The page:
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Who is more highly taxed?

Are Australians or New Zealanders More Highly Taxed?

There has been renewed political debate about whether New Zealanders are more or less highly taxed than Australians, sparked by the Australian government’s announcement of tax reductions in its recent budget.

Finance minister Michael Cullen has said that “if anyone tells you that Australians pay less tax, the answer is: baloney”. How can we assess this claim?

There are several ways of looking at it. The best and most conclusive is to look at relative levels of government spending.

The ratio of government spending to gross domestic product (GDP) is the best measure of the total tax burden. This is because budget deficits and surpluses tend to balance out over time, and most of what governments spend must be raised in tax.

On this basis, overall tax burdens are lower in Australia. The OECD forecasts total government outlays (by all levels of government) to be 38.5% of GDP in New Zealand in 2006 compared with 35.5% in Australia. In other words, the tax burden is higher in New Zealand by a significant 3 percentage point margin, or 8.5%.

The picture is similar if we consider total tax revenue. Total revenue is relevant because there are significant differences in the two countries’ tax systems. For example, the rate of Australia’s GST is 10% compared with 12.5 percent in New Zealand, and it is levied on a narrower base (excluding food and other items).

OECD figures for 2003 (the most recent comparable year) show total tax revenue as a percentage of GDP at 34.9% in New Zealand and 31.6% in Australia – a 3.3 percentage point gap in Australia’s favour.

When it comes to personal income tax alone, the recent changes to Australia’s tax scale suggest that most Australians will pay less tax than New Zealanders.
The Australian budget retained the existing tax free threshold of about NZ$7,000 but reduced the highest tax rates and increased tax thresholds.

The existing 15% rate will apply to income between NZ$7,000 and NZ$30,000 and then the 30% rate will apply up to about NZ$90,000. This range accounts for the vast majority of taxpayers.

By contrast, New Zealanders are hit by a 33% rate for income over $38,000 and a 39% rate for income over $60,000.

A top statutory rate of 45% will apply to Australians earning over NZ$180,000, but this will affect only around 2% of taxpayers. Moreover, the Australian tax system affords more opportunities to minimise tax: the late Kerry Packer, for example, was reported to have paid an average tax rate of 25%.

The government has made much of the fact that New Zealand families with dependent children benefit from the Working for Families scheme, which it has labelled ‘tax relief’.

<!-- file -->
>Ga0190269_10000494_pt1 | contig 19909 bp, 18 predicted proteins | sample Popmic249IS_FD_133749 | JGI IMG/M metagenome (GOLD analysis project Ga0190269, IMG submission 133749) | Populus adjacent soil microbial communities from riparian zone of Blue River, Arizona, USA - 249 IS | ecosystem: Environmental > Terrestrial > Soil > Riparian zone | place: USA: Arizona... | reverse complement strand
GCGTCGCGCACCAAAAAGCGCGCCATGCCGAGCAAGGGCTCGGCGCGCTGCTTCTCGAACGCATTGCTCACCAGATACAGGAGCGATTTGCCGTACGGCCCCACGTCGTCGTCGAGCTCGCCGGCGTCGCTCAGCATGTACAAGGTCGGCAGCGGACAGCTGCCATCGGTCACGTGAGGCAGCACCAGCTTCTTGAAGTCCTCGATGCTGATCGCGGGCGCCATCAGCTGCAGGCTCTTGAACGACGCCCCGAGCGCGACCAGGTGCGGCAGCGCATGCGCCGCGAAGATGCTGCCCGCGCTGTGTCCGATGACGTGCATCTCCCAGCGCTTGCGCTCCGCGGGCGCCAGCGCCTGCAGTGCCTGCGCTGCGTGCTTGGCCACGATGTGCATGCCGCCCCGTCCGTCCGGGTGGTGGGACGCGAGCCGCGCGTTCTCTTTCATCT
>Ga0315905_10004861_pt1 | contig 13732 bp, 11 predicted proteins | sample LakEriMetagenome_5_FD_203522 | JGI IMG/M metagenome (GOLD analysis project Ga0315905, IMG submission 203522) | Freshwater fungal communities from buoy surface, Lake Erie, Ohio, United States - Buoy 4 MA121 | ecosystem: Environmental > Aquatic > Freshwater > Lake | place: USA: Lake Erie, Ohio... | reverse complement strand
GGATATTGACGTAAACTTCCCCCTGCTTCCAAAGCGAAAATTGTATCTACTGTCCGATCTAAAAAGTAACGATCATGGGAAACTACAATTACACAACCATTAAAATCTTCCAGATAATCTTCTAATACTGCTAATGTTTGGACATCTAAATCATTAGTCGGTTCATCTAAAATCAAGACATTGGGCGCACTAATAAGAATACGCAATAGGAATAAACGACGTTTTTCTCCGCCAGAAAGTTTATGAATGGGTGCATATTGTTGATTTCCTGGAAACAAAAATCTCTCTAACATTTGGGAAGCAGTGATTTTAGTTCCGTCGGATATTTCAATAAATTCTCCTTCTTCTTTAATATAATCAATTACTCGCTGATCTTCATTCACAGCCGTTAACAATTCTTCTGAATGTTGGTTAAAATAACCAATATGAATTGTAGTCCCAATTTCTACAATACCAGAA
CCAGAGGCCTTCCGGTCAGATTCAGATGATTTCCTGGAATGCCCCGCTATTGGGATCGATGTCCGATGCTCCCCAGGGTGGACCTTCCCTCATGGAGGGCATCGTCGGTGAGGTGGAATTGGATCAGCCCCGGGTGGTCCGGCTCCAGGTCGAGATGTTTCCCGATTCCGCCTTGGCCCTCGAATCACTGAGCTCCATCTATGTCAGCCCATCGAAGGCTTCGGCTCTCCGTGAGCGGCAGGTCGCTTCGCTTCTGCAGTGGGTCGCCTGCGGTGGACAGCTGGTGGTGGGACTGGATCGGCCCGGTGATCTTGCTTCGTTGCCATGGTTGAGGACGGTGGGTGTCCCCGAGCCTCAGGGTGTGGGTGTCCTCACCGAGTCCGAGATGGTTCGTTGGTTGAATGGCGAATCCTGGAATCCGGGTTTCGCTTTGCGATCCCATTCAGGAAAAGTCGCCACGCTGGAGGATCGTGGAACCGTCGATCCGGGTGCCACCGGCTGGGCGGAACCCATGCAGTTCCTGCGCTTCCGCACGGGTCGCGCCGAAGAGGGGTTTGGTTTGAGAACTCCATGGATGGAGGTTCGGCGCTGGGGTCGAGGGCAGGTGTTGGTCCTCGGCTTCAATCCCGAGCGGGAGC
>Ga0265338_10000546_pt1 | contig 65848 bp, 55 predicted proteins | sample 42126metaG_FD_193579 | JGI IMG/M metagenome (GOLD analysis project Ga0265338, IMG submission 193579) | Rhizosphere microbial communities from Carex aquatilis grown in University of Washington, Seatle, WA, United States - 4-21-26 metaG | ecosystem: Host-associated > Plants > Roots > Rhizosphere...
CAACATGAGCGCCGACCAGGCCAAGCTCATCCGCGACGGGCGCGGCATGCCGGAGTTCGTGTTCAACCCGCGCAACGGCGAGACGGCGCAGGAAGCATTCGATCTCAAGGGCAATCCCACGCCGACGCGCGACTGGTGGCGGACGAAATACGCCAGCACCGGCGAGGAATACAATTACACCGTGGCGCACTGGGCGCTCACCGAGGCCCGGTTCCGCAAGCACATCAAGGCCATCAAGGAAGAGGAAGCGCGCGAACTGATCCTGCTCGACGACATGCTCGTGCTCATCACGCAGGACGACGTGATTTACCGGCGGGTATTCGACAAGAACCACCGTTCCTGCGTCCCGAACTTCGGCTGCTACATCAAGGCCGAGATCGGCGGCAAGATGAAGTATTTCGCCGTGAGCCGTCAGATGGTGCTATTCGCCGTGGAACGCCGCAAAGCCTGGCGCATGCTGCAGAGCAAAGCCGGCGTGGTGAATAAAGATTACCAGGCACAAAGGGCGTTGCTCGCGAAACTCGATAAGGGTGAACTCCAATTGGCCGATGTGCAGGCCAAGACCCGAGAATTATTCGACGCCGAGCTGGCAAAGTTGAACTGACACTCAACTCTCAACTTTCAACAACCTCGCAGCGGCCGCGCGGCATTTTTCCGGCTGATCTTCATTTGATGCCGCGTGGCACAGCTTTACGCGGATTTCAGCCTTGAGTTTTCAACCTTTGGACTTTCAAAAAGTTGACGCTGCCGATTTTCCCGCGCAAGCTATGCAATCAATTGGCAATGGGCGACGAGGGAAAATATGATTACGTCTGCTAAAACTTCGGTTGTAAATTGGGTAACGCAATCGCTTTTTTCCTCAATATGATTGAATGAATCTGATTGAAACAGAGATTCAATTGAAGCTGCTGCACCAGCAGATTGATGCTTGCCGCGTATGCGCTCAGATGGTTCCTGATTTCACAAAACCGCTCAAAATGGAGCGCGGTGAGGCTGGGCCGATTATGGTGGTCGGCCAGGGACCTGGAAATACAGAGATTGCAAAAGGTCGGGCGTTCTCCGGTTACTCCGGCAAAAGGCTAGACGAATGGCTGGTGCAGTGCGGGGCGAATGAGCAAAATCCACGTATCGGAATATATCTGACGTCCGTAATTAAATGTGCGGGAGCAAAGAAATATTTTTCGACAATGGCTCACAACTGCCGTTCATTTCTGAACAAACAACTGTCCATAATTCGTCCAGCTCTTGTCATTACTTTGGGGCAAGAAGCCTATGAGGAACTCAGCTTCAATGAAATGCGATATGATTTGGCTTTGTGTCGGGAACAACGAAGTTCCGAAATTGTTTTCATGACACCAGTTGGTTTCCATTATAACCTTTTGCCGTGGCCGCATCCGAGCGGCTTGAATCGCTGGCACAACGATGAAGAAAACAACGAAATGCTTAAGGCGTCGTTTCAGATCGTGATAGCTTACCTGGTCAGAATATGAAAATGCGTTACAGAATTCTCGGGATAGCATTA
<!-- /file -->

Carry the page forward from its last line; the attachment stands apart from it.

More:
This is a misnomer. WFF does not involve any reduction in overall taxation. It simply means large amounts of tax are returned to households with children, many of which paid the tax in the first place, and is akin to other welfare payments.
This ‘churning’ of income through the tax system involves deadweight costs (which reduce economic growth) and high effective tax rates (typically in the 53-59% range and in some cases higher) on any additional income earned by WFF recipients.

There may be some exceptions to this general picture. The government has pointed to the annual OECD analysis of tax paid by the ‘average worker’ which shows a small gap in New Zealand’s favour.

However, this is a narrow measure covering essentially the manufacturing and some service sectors; it relates to wage and salary income only, not earnings of the self-employed and other income; and the gap will be narrowed if not reversed in future OECD calculations by the recent changes in the Australian tax scale.

Moreover, ‘average workers’ in Australia earn 35% more than their New Zealand counterparts according to the OECD, and thus take home more on an after-tax basis. They also face a lower rate of income tax on additional income earned. This marginal rate is more relevant than the OECD’s average rate in respect of incentives to work and save.

Perhaps most importantly, the trend in Australia has been towards lower government spending and tax reductions since the beginning of this decade compared with an opposite trend in New Zealand. People are forward-looking in deciding where to work, invest and do business, and many will see Australia as offering better future prospects in tax and other terms.

So essentially Dr Cullen’s claim is wrong. Some may argue that the benefits of higher spending in New Zealand outweigh the higher tax burden. However, people vote on such issues with their feet. Australians are not flocking to New Zealand to enjoy any such benefits, and the risk is that migration will become increasingly one-way.


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